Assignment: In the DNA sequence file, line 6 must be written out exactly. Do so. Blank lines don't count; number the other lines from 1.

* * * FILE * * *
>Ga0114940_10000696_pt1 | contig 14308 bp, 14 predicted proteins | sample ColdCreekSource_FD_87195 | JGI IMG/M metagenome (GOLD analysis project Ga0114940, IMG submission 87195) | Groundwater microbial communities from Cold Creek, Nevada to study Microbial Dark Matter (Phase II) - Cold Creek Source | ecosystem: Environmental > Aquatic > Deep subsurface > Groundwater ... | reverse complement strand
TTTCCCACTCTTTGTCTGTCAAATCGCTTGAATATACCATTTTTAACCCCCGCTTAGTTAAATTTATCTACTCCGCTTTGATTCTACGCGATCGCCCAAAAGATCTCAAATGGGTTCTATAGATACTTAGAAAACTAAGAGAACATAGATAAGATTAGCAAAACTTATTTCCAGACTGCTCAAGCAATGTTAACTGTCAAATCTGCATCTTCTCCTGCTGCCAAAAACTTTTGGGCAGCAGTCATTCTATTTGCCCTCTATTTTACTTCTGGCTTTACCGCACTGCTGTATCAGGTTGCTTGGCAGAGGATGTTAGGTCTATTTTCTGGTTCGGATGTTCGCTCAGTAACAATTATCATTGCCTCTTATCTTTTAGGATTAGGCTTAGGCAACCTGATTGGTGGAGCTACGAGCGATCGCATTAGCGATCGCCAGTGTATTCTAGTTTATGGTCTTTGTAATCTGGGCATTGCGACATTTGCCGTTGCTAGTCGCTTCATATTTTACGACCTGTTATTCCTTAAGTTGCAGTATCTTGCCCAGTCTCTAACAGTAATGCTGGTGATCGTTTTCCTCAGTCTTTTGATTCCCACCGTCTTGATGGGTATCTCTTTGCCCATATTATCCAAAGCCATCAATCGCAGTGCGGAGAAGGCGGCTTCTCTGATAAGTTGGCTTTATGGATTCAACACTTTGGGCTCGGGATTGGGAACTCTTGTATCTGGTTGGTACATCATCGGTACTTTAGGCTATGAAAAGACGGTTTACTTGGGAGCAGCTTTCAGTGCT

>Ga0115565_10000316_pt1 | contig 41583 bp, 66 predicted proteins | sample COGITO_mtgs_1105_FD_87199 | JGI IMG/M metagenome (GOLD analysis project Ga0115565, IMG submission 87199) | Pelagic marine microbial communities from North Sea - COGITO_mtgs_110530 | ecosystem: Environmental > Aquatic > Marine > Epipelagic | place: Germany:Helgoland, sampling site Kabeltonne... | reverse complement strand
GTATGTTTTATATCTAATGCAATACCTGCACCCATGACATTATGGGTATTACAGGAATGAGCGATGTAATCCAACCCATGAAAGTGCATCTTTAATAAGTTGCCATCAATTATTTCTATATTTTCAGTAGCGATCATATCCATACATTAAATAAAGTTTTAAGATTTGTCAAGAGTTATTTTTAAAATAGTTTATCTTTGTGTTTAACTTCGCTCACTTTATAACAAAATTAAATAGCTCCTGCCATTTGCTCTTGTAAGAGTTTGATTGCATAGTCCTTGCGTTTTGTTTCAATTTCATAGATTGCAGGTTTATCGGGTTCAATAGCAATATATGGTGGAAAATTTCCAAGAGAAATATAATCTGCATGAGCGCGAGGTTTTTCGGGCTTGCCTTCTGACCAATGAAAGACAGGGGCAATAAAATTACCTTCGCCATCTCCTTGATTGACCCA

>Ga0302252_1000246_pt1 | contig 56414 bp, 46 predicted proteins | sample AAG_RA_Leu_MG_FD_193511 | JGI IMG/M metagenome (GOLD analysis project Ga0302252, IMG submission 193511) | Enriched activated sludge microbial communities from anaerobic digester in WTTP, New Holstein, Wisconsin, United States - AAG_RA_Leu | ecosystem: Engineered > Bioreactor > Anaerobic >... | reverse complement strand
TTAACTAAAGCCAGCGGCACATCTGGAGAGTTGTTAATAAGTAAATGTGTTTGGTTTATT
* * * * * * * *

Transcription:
TTAACTAAAGCCAGCGGCACATCTGGAGAGTTGTTAATAAGTAAATGTGTTTGGTTTATT